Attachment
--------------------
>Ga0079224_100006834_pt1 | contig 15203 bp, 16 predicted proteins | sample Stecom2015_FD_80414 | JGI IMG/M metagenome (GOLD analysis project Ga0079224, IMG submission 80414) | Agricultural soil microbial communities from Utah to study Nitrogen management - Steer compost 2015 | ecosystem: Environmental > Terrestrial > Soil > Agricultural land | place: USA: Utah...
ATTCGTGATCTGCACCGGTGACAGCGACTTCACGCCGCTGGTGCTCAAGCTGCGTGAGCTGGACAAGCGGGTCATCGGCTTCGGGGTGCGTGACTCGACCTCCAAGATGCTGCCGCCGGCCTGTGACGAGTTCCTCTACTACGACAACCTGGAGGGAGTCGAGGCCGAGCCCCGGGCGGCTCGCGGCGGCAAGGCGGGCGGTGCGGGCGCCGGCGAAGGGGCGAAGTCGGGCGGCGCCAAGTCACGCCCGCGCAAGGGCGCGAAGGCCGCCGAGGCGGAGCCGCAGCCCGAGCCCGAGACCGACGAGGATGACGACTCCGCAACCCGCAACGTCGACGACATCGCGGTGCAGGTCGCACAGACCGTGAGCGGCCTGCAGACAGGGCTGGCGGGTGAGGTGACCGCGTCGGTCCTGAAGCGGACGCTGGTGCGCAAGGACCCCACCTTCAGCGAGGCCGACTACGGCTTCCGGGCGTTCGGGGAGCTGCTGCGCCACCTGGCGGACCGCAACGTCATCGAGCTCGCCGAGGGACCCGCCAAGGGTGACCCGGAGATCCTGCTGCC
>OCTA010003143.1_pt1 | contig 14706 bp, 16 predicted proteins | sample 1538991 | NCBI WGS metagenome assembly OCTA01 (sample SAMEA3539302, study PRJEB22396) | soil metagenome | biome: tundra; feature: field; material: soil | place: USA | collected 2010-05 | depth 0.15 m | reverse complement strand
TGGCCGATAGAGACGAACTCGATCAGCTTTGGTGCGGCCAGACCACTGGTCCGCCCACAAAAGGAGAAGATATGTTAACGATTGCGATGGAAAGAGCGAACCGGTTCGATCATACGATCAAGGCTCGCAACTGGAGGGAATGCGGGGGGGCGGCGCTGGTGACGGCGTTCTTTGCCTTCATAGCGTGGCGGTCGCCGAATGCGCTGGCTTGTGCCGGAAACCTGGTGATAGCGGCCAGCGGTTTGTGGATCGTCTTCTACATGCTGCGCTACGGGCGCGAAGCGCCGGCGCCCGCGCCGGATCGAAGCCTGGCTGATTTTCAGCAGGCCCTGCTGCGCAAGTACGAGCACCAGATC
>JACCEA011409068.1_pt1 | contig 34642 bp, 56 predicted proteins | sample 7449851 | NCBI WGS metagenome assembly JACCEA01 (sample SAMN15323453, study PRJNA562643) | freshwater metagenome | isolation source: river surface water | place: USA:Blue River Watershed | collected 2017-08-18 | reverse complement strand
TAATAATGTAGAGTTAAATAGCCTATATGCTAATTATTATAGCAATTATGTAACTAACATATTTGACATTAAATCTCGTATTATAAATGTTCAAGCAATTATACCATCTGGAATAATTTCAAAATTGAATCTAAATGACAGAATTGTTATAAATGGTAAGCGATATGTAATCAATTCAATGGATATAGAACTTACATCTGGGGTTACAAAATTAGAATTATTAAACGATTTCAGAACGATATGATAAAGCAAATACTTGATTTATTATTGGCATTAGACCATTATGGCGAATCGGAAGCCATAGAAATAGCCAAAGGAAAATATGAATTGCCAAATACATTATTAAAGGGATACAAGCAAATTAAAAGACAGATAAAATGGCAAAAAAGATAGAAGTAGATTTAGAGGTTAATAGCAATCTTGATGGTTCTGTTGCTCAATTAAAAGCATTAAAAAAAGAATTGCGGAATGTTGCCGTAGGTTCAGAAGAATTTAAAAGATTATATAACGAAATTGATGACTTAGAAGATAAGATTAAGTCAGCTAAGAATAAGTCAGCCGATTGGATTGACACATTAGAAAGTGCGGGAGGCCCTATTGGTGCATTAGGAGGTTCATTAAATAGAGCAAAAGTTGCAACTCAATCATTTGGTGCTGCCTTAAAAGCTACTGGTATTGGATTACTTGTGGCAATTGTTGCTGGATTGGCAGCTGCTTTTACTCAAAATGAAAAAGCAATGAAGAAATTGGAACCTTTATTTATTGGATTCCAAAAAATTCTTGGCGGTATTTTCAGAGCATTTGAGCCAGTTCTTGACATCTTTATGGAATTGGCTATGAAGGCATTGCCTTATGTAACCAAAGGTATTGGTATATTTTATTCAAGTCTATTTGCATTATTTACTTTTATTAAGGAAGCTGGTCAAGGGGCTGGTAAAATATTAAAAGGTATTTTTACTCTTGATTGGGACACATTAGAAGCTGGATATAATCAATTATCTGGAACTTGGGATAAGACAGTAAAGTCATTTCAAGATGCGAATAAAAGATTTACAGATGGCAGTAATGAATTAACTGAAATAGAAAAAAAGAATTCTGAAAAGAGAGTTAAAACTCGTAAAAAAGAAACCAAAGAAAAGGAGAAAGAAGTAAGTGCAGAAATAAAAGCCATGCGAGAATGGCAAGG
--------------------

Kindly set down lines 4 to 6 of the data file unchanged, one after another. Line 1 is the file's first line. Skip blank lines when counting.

TGGCCGATAGAGACGAACTCGATCAGCTTTGGTGCGGCCAGACCACTGGTCCGCCCACAAAAGGAGAAGATATGTTAACGATTGCGATGGAAAGAGCGAACCGGTTCGATCATACGATCAAGGCTCGCAACTGGAGGGAATGCGGGGGGGCGGCGCTGGTGACGGCGTTCTTTGCCTTCATAGCGTGGCGGTCGCCGAATGCGCTGGCTTGTGCCGGAAACCTGGTGATAGCGGCCAGCGGTTTGTGGATCGTCTTCTACATGCTGCGCTACGGGCGCGAAGCGCCGGCGCCCGCGCCGGATCGAAGCCTGGCTGATTTTCAGCAGGCCCTGCTGCGCAAGTACGAGCACCAGATC
>JACCEA011409068.1_pt1 | contig 34642 bp, 56 predicted proteins | sample 7449851 | NCBI WGS metagenome assembly JACCEA01 (sample SAMN15323453, study PRJNA562643) | freshwater metagenome | isolation source: river surface water | place: USA:Blue River Watershed | collected 2017-08-18 | reverse complement strand
TAATAATGTAGAGTTAAATAGCCTATATGCTAATTATTATAGCAATTATGTAACTAACATATTTGACATTAAATCTCGTATTATAAATGTTCAAGCAATTATACCATCTGGAATAATTTCAAAATTGAATCTAAATGACAGAATTGTTATAAATGGTAAGCGATATGTAATCAATTCAATGGATATAGAACTTACATCTGGGGTTACAAAATTAGAATTATTAAACGATTTCAGAACGATATGATAAAGCAAATACTTGATTTATTATTGGCATTAGACCATTATGGCGAATCGGAAGCCATAGAAATAGCCAAAGGAAAATATGAATTGCCAAATACATTATTAAAGGGATACAAGCAAATTAAAAGACAGATAAAATGGCAAAAAAGATAGAAGTAGATTTAGAGGTTAATAGCAATCTTGATGGTTCTGTTGCTCAATTAAAAGCATTAAAAAAAGAATTGCGGAATGTTGCCGTAGGTTCAGAAGAATTTAAAAGATTATATAACGAAATTGATGACTTAGAAGATAAGATTAAGTCAGCTAAGAATAAGTCAGCCGATTGGATTGACACATTAGAAAGTGCGGGAGGCCCTATTGGTGCATTAGGAGGTTCATTAAATAGAGCAAAAGTTGCAACTCAATCATTTGGTGCTGCCTTAAAAGCTACTGGTATTGGATTACTTGTGGCAATTGTTGCTGGATTGGCAGCTGCTTTTACTCAAAATGAAAAAGCAATGAAGAAATTGGAACCTTTATTTATTGGATTCCAAAAAATTCTTGGCGGTATTTTCAGAGCATTTGAGCCAGTTCTTGACATCTTTATGGAATTGGCTATGAAGGCATTGCCTTATGTAACCAAAGGTATTGGTATATTTTATTCAAGTCTATTTGCATTATTTACTTTTATTAAGGAAGCTGGTCAAGGGGCTGGTAAAATATTAAAAGGTATTTTTACTCTTGATTGGGACACATTAGAAGCTGGATATAATCAATTATCTGGAACTTGGGATAAGACAGTAAAGTCATTTCAAGATGCGAATAAAAGATTTACAGATGGCAGTAATGAATTAACTGAAATAGAAAAAAAGAATTCTGAAAAGAGAGTTAAAACTCGTAAAAAAGAAACCAAAGAAAAGGAGAAAGAAGTAAGTGCAGAAATAAAAGCCATGCGAGAATGGCAAGG